The final report of the CNVJ was submitted to Aristide on February 5, 1996. The commission had centered its findings on the testimonies gathered by forty Haitians and foreign rights investigators throughout the country in the summer of 1995."[3] During the commission's investigation, they quickly discovered that they had to stress the safety of victims coming to testify because many of them feared retaliation as a result of their testimony. This caused the commission to take the path of discretion during their investigation to put victims at ease once they made the decision to speak out."[3] Information soon got out to many popular organizations in Haiti, which allowed most of the population to obtain knowledge of the commission's ongoing investigation. Despite of the commission's activity in the country being common knowledge to the important organizations, they actually added to the efficiency of the investigation by notifying even more citizens."[3] With these institutions influence, the inclination of the Haitian populace to testify increased, even though many were still threatened by the presence of known human rights violators walking around in immediate areas. In almost three months the CNVJ received more than seven thousand complaints from Haitian citizens."[3] The human rights violations expressed in these complaints were documented thoroughly with questions created by the commission. In addition to the complaints the commission received, they used secondary information from local and international organizations (this included the United Nations and the Organization of American States Civil Mission in Haiti)."[3] These secondary sources were essential to help validate the information given in the numerous complaints submitted.[citation needed]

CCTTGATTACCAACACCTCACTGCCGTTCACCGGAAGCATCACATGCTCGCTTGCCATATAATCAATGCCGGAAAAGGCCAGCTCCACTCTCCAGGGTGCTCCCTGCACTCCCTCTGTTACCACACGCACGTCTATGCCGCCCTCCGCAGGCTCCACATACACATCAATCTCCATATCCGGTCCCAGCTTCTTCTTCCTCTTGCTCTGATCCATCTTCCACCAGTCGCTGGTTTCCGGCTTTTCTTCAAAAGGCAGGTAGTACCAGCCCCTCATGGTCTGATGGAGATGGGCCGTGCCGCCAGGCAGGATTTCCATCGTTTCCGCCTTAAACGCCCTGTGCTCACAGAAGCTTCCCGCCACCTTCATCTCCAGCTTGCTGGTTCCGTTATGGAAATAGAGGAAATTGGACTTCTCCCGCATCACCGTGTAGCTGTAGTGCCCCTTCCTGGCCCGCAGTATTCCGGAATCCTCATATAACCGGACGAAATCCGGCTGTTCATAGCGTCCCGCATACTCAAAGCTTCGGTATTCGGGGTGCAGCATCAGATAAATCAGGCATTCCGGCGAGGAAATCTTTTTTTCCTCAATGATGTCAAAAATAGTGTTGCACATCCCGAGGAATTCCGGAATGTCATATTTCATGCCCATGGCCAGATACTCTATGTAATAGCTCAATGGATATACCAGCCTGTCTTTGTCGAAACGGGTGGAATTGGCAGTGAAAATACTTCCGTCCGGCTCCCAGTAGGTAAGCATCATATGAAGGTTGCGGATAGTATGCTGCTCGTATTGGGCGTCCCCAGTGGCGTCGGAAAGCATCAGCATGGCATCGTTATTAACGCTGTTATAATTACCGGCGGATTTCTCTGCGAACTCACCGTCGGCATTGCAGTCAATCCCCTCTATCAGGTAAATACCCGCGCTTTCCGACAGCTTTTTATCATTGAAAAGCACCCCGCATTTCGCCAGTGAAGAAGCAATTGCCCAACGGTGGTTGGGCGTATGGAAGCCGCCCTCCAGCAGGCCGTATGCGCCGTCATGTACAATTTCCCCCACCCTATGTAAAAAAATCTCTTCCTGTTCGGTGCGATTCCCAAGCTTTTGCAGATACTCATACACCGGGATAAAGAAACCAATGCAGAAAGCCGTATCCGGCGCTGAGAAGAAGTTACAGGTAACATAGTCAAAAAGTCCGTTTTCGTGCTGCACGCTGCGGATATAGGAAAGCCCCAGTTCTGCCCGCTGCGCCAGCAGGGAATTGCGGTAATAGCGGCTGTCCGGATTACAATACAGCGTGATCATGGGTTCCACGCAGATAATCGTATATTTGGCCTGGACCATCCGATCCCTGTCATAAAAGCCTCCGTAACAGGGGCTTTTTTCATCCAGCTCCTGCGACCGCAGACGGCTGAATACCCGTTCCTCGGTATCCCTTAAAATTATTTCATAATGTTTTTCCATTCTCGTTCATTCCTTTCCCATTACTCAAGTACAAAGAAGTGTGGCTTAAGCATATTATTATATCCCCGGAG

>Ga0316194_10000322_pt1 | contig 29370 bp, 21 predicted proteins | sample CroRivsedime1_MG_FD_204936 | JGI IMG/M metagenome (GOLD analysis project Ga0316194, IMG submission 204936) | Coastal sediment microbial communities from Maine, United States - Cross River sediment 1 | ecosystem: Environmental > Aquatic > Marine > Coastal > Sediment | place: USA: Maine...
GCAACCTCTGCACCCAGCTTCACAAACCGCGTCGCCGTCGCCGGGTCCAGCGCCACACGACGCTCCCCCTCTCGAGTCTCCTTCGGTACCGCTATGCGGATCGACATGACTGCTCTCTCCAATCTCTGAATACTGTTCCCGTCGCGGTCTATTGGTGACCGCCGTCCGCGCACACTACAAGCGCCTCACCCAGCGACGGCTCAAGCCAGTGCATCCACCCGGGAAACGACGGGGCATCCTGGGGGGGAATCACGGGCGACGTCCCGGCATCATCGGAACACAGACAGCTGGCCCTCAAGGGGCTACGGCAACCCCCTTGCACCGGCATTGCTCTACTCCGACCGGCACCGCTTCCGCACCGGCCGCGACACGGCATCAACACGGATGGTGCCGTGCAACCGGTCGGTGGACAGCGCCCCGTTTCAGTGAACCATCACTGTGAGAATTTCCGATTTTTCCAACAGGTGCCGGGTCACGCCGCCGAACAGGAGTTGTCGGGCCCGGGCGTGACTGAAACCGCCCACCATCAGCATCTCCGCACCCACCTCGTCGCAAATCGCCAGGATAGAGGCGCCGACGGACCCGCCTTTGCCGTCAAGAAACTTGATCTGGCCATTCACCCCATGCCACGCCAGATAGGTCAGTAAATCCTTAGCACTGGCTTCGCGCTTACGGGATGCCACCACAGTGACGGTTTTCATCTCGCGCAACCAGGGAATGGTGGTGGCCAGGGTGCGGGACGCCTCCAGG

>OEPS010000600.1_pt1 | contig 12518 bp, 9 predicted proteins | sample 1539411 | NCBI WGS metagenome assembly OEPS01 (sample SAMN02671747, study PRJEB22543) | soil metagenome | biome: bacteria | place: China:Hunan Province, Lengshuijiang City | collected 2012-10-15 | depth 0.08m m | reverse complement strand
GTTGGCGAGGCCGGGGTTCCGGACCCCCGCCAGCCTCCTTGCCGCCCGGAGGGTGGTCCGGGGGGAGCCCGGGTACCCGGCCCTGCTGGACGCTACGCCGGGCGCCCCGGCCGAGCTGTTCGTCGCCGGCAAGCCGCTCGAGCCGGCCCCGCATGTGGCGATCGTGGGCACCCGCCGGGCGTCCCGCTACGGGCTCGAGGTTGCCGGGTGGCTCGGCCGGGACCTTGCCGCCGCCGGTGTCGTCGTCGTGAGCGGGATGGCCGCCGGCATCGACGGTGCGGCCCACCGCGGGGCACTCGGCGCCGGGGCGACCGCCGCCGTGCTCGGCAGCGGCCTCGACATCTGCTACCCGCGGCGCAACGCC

The commission had to distinguish what classified as outstanding evidence against the perpetrators of human rights violations. They established three types of supporting evidence for different types of violations. They accepted testimonies that were backed by sufficient evidence which means that there was more proven facts supporting the testimony than opposing it."[3] If the information gathered could not be contradicted by any other information then it was deemed to be overwhelming evidence."[3] The third distinction was if the evidence was extremely supportive to a finding of the commission, it was deemed to be substantial evidence."[3] These distinctions were used when testimonies revealed a violators name, which proved to be important because this was the goal of the mandate. The information given to the commission by thousands of victims, which revealed many perpetrators by name, was undermined by time constraints restricting the commission to perform thorough investigations of the accused. Some violators had numerous complaints towards them because they exercised most of their human rights violations in the same area, being observed by most community members."[3]